Even if you have been in Frisco for a few years, you will have noticed that our neighborhoods are changing drastically. For us “old-timers,” many of whom grew up here, those changes, both good and bad, are monumental.
These changes are reflected in all areas of the community, and dramatically in our schools. You may have read the statistics in a recent article in the Dallas Morning News regarding the make-up of the population in our school district. According to that article, just 15 years ago, more than 70 percent of the Frisco ISD’s 13,284 students were white. Today, the school district has grown to 60,000 students, of which about 42 percent are white, 29 percent are Asian, 13.5 percent are Hispanic and 11 percent are African American. Those numbers are so different from those of Frisco’s early days – in the 1920s and ‘30s. The 1920 census showed only 733 people in Frisco. The very idea of what it takes to make a neighborhood has changed from Frisco’s early days.
New residents are arriving daily, and you are a welcome addition to our fair city. Real estate ads offer picture-perfect neighborhoods. While I am not sure about that, I know Frisco offers you the luxury of choosing to live in all types of wonderful communities or neighborhoods.
We have gated communities such as Starwood or Stonebriar and age-restricted developments like Frisco Lakes. There are also retirement facilities like Parkview, an independent living facility for “old-timers” like my wife and me. We live there and consider the whole facility our neighborhood. We all eat and play together, so we are more like one big family than just neighbors. There are also a multitude of single-family and multi-family developments to choose from in Frisco. And, in recent times, a number of fine, new, luxury apartment buildings have been built.
Today, there is something for everybody in Frisco. But, it has not been that way very long. I want to take you back in time and look at some of the changes I have seen in Frisco’s neighborhoods since my childhood days.
I was born here in 1921. There were no hospitals here, so I, like most Frisco babies at that time, was delivered at home. Our home on Williams Avenue was the last house on the street and was bounded on the east by Mr. Fletcher’s field. As I grew up, what I call my “neighborhood,” consisted of about three blocks to the west. That is where all my friends lived, but our playground included Mr. Fletcher’s field. There, we hunted rabbits and played in a little creek located where Dogwood Street is today.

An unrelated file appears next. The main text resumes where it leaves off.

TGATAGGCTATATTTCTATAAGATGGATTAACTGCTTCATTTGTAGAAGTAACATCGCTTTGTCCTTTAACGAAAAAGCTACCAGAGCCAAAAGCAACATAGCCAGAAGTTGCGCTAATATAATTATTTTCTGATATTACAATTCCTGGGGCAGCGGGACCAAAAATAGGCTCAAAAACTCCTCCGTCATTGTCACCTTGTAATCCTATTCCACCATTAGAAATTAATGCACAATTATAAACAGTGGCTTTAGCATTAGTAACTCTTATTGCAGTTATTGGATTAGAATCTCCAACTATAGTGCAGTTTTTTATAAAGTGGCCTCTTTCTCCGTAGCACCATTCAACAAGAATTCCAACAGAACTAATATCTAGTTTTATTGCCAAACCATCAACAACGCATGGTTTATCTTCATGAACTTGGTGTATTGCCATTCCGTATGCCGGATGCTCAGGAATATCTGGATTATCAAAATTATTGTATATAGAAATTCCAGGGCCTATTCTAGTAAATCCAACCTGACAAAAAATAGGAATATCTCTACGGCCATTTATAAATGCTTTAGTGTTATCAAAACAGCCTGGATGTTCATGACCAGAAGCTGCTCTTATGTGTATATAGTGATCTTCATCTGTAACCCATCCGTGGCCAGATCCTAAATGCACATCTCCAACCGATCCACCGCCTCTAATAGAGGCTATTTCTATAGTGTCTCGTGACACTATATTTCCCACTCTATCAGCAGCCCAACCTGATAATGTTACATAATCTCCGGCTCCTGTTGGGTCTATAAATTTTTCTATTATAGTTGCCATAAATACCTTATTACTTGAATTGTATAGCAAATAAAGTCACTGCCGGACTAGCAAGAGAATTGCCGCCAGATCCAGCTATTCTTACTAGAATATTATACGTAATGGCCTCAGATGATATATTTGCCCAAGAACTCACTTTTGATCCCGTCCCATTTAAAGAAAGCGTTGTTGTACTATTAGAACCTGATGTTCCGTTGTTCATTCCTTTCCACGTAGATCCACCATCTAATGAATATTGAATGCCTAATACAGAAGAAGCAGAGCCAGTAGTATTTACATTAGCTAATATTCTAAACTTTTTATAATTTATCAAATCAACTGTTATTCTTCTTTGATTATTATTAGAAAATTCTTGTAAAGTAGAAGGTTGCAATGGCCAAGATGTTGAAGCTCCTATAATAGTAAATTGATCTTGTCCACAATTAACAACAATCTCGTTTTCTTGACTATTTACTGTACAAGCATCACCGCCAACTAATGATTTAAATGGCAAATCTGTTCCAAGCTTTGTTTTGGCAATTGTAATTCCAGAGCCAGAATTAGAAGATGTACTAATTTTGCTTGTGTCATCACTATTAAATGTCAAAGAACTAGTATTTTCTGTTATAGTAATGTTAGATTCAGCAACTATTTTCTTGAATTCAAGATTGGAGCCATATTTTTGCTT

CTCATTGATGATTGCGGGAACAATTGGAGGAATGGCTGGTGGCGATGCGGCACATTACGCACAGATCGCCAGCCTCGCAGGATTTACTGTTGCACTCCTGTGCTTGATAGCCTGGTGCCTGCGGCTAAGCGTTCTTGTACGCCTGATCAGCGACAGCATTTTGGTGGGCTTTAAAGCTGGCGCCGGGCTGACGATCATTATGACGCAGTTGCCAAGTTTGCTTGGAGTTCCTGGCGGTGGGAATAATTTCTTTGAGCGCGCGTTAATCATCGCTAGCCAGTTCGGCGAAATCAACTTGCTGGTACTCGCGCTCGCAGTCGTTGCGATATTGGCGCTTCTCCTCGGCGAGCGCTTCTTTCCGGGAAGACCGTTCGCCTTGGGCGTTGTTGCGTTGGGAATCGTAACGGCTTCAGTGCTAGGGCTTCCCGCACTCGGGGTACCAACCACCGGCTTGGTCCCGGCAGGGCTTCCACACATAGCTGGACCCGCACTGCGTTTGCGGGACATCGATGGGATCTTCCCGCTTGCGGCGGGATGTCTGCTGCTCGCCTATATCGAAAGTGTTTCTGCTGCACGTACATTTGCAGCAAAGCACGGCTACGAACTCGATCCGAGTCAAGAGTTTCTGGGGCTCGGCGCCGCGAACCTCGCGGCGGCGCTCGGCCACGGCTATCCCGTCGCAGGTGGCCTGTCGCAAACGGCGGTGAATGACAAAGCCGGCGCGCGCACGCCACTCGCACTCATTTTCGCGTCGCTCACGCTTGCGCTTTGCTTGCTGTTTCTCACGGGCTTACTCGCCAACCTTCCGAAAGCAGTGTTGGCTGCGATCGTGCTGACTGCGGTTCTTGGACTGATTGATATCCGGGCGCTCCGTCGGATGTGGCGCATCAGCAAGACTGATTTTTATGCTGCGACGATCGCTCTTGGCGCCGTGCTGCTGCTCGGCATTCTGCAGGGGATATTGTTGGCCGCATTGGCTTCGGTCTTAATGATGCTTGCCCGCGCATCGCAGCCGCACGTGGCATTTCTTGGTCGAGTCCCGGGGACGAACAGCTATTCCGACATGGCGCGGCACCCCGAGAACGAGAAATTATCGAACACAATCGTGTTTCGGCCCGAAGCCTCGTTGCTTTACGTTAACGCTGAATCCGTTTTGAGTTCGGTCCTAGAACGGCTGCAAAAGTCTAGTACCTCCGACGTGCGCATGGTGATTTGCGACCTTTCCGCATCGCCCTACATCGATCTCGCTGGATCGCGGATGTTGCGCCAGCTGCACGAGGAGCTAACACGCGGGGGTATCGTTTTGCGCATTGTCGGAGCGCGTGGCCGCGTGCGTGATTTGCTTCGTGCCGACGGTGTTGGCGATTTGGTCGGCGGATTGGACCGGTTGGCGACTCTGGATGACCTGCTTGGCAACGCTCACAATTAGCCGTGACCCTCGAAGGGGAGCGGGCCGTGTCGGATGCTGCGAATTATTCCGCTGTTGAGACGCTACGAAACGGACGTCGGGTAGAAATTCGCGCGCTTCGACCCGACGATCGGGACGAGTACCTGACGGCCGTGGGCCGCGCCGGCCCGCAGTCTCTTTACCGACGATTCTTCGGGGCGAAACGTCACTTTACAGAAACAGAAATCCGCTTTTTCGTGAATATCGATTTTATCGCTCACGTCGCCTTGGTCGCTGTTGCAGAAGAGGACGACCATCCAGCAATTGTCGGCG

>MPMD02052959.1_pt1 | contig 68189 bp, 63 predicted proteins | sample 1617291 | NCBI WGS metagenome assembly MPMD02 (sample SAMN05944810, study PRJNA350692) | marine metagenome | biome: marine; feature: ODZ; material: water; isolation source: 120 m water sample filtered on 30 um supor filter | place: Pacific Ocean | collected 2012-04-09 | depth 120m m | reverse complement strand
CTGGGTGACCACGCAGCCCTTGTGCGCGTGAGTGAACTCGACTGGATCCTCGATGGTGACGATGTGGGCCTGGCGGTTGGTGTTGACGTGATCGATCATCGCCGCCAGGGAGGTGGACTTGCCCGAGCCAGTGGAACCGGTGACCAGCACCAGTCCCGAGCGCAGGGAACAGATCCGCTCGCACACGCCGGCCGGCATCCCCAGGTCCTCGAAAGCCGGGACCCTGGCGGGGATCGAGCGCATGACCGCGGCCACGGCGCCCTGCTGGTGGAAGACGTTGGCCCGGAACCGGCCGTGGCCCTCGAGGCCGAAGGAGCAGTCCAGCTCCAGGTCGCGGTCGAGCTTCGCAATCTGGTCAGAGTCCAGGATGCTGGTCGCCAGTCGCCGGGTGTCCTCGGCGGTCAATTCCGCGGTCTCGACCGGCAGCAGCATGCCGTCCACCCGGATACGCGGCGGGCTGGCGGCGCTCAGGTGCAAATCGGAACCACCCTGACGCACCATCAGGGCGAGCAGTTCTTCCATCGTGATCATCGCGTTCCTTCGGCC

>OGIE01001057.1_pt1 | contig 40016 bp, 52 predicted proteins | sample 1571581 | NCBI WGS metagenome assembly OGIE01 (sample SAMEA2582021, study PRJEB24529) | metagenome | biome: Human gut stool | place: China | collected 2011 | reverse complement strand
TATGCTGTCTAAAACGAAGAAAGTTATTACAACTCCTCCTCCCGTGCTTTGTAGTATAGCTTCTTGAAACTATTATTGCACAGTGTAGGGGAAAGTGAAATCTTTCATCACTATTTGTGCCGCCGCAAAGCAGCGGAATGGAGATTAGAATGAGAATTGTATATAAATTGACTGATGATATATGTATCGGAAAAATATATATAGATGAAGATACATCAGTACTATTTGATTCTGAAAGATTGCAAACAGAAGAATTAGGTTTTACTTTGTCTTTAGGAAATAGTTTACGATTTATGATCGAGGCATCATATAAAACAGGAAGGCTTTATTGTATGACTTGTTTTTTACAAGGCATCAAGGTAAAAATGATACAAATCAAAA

As we grew older and started school, our neighborhood, the area where we spent our time, expanded to downtown Frisco and even to Frisco Lake, so that, with our bicycles, all of the Frisco area became our playground. In those days, it was not hard to know, at least casually, most everyone in town, and we did, so I guess you can say that our “neighborhood” included all of Frisco.
The town was so small that everyone knew practically everyone in town and the surrounding country. If a stranger came to town, which rarely happened, he or she stood out “like a sore thumb.” They were welcomed only after enduring close scrutiny to see their reason for being here.
In the 1920s and ’30s, the business section of downtown Frisco existed almost entirely to serve the farming area surrounding the town. It was here farmers bought their groceries from John Carter’s City Cash Grocery, their meat at Carter’s Meat Market and purchased drugs at one of the two drug stores, either Curtsinger’s or Wall’s. They did their banking here, bought their Farmall tractors from Claude Rogers, the local International Harvester Dealer, and got their farm implements repaired at Gaby’s Blacksmith Shop. They filled their gasoline tanks at Sam Lane’s Texaco station and purchased their clothing at Martin’s Dry Goods Store. A beauty shop and two barber shops were here to serve those needs, and as many as five doctors made their headquarters in Frisco at one time.